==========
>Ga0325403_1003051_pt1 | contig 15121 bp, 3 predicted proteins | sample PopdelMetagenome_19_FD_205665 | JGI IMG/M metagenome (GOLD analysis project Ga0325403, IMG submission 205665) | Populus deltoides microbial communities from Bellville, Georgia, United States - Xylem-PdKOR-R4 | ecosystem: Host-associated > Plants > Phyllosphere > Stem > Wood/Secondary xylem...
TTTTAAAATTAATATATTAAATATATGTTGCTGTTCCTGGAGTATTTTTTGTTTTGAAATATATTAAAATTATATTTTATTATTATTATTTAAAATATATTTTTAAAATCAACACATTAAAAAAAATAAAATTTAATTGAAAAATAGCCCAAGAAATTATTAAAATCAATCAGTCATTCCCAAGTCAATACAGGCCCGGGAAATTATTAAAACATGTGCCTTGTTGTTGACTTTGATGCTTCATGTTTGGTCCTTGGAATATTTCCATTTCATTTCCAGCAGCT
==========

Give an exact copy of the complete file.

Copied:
>Ga0325403_1003051_pt1 | contig 15121 bp, 3 predicted proteins | sample PopdelMetagenome_19_FD_205665 | JGI IMG/M metagenome (GOLD analysis project Ga0325403, IMG submission 205665) | Populus deltoides microbial communities from Bellville, Georgia, United States - Xylem-PdKOR-R4 | ecosystem: Host-associated > Plants > Phyllosphere > Stem > Wood/Secondary xylem...
TTTTAAAATTAATATATTAAATATATGTTGCTGTTCCTGGAGTATTTTTTGTTTTGAAATATATTAAAATTATATTTTATTATTATTATTTAAAATATATTTTTAAAATCAACACATTAAAAAAAATAAAATTTAATTGAAAAATAGCCCAAGAAATTATTAAAATCAATCAGTCATTCCCAAGTCAATACAGGCCCGGGAAATTATTAAAACATGTGCCTTGTTGTTGACTTTGATGCTTCATGTTTGGTCCTTGGAATATTTCCATTTCATTTCCAGCAGCT